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Congratulations to Catherine McManus (BSc in Marketing Innovation and Technology 2014) who has won the Marketing Society of Ireland LePere award.

This annual award was set up in commemoration of the late John LePere  and is open to undergraduate marketing students from all Dublin universities, awarded to the student with the highest grade in a marketing module in final year who has gone on to study marketing at postgraduate level.

Catherine is currently studying for her Masters in Marketing at DCU Business School.

Speaking at the event, Joanne Lynch, Programme Director of the MSc in Marketing commented “We are delighted that Catherine has been recognised by the Marketing Society for academic excellence. She is a very worthy recipient of the LePere Award. This is the third year in a row that a DCU student has won this Award with Catherine following Karl Davitt (2013) and Sinead Foy (2012), which highlights the high calibre of our marketing graduates”.

Pictured above are Catherine McManus and the Chairman of the Marketing Society Mark Nolan

Congratulations to Aileen Joyce, a graduate of the Professional Diploma in Accounting (2011), who was the main prizewinner at the recent Irish Tax Institute conferring ceremony.

She achieved first place overall and first place in 2 papers, indirect taxes and Personal Taxes in the final exams in Autumn 2014.

Aileen makes a habit of winning prizes! She achieved 3rd place in the FAE in 2013. She currently works in KPMG.

Congratulations also, to Amy Lyons, a graduate of the Professional Diploma in Accounting (2012) who was placed 5th out of the 1,468 candidates who sat the full exam in the FAE exams of Chartered Accountants Ireland. Amy is currently working with PwC.

The DCU Professional Diploma in Accounting is the leading conversion course of its kind in Ireland, designed for non-business and accounting graduates who want to kickstart a career in Accountancy. The 8 month full-time programme gives students exemptions from the first set of Chartered Accountants Ireland Examinations and prepares them for success in both their future exams and professional accounting roles.

For more information, please click here.

If you missed the Ba in Accounting & Finance Presentation at the DCU Open Day last week, you can find the presentation below! This is the leading course in Ireland for those considering a career as an accountant or in finance related roles. For more information visit dcu.ie/dc115

Sixteen graduating students made history in DCU this week when they became the first class to graduate from DCU Business School with a BSc in Aviation Management (with Pilot Studies).  The students, who have spent four years in full time study, have been hugely successful in securing employment with many taking up jobs prior to even completing their degree. The graduating class of 2014 included two students who have already completed their flight training. Cadets Sam Halpenny and Hosam Karim have both completed a 15 month residential, integrated course with Flight Training Europe (FTE) Airline First Office Programme, based in Jerez, Spain. The FTE Jerez programme takes students with little or no previous flying experience to the beginning of a career as an airline pilot.   DCU chose FTE Jerez as one of its approved flight training providers in 2012.

Dublin City University is committed to supporting the development of a dynamic aviation industry both in Ireland and internationally. In September this year, DCU established the Dublin Aviation Institute, through an innovative partnership with daa International. The Dublin Aviation Institute is a new joint venture designed to deliver global leadership in aviation education and research and is based at both Dublin Airport and DCU.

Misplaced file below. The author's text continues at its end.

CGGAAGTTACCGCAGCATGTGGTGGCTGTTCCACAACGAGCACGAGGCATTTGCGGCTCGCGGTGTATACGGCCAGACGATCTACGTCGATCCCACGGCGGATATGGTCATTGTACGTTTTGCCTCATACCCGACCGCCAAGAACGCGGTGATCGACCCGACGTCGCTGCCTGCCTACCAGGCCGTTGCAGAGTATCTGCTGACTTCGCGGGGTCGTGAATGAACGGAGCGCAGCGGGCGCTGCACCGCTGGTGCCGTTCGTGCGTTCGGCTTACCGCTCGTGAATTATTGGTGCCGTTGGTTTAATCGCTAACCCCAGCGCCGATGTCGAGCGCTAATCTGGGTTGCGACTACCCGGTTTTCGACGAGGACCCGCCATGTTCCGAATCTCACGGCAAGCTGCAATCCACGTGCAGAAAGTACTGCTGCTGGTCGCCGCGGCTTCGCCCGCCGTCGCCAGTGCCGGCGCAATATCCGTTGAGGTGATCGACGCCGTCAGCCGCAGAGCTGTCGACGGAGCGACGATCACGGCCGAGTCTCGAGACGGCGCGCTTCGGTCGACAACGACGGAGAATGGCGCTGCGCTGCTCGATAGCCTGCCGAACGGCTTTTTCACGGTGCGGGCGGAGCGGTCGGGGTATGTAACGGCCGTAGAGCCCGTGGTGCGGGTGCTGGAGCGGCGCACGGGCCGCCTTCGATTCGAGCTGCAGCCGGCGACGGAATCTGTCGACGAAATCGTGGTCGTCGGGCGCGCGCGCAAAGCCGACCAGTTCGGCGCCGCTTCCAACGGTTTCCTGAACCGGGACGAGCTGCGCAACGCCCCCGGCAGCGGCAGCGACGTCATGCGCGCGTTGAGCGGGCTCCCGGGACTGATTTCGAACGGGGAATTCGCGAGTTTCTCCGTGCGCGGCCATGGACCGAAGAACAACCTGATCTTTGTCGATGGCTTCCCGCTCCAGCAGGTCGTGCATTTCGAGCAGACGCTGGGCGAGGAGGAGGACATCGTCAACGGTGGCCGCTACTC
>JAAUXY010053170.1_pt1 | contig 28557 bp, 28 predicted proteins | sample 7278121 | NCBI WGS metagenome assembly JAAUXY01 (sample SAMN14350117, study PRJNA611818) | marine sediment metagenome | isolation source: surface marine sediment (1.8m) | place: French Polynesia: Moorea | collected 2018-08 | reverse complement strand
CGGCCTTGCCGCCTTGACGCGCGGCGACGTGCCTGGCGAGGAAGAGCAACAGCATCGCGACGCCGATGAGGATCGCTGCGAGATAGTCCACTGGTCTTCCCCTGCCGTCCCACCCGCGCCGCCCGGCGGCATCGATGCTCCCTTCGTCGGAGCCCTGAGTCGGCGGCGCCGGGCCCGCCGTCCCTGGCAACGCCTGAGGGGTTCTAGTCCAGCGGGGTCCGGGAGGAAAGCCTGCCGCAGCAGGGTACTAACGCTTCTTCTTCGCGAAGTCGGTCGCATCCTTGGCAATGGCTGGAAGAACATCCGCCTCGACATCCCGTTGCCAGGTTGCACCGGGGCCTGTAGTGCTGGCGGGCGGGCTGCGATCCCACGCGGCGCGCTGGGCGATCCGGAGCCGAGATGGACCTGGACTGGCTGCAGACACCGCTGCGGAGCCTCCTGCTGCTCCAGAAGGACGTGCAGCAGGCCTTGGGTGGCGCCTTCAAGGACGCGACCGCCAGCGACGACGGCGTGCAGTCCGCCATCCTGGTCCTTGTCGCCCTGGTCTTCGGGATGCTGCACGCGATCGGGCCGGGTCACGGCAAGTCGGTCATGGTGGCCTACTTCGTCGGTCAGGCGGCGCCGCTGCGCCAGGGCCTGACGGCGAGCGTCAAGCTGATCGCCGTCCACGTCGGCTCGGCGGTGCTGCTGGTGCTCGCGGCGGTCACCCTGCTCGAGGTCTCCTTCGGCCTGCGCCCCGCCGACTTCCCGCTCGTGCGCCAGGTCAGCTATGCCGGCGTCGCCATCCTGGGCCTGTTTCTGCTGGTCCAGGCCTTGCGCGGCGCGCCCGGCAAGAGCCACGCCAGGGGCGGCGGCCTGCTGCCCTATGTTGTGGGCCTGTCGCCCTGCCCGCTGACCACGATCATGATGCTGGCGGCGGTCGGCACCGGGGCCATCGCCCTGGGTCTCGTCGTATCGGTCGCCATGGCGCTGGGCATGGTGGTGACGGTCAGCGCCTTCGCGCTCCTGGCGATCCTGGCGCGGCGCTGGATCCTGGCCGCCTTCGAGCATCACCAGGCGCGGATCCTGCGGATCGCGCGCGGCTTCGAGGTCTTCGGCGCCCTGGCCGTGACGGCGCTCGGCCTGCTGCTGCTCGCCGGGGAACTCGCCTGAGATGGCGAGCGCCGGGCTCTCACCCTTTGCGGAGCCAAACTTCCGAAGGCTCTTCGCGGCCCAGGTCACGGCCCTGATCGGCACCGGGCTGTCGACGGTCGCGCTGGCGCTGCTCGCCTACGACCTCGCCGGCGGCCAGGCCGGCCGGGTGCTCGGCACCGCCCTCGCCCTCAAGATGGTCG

The Dublin Aviation Institute will enable students to experience a unique combination of academic excellence and a live airport environment, which will enhance and compliment their overall learning experience. It will work closely with industry partners to support the growth of the sector and the increasing professionalization of its workforce.

Earlier this year, the BSc in Aviation Management (with Pilot Studies) Degree Programme at DCU Business School was awarded the Overall Aviation Academic Education Award at the inaugural Aviation Industry Awards. This degree addresses gaps in the education of those entering the aviation industry: for those who wish to become commercial pilots, it offers a route to a professional qualification as a commercial pilot combined with a strong background in business education; for those who see themselves playing other roles in the industry, it provides the necessary expertise to maximise your potential in this ever-changing industry.

The Dublin Aviation Institute has been created through an innovative partnership between

Programme Director, Dr. PJ Byrne (centre) is pictured, with the class of 2014, each of whom graduated with a BSc in Aviation Management (with Pilot Studies).

Talent management has become one of the most prevalent topics in the field of people management and development for practitioners and academics alike. However, while managers do appear to appreciate the importance of talent management, they often fail to manage it effectively, and the linkages between talent management and organizational performance remain unclear. In this invited feature article, David Collings, Professor of Human Resource Management in DCU Business School, argues that the failure to effectively manage and develop talent can be traced, in part, to a narrow conceptualization of performance in much thinking on talent management. At an organizational level, this means that performance is generally considered solely in terms of shareholder returns while ignoring other stakeholders. This translates into HR systems that fail to effectively align individuals and organizations in the generation of value. This article foregrounds employees as stakeholders and argues that organizations that are defined by a sense of purpose and that prioritize employees as stakeholders generally have higher levels of alignment between organizational and employee goals with more highly motivated employees and ultimately more sustainable performance. Some implications for research on talent management are developed.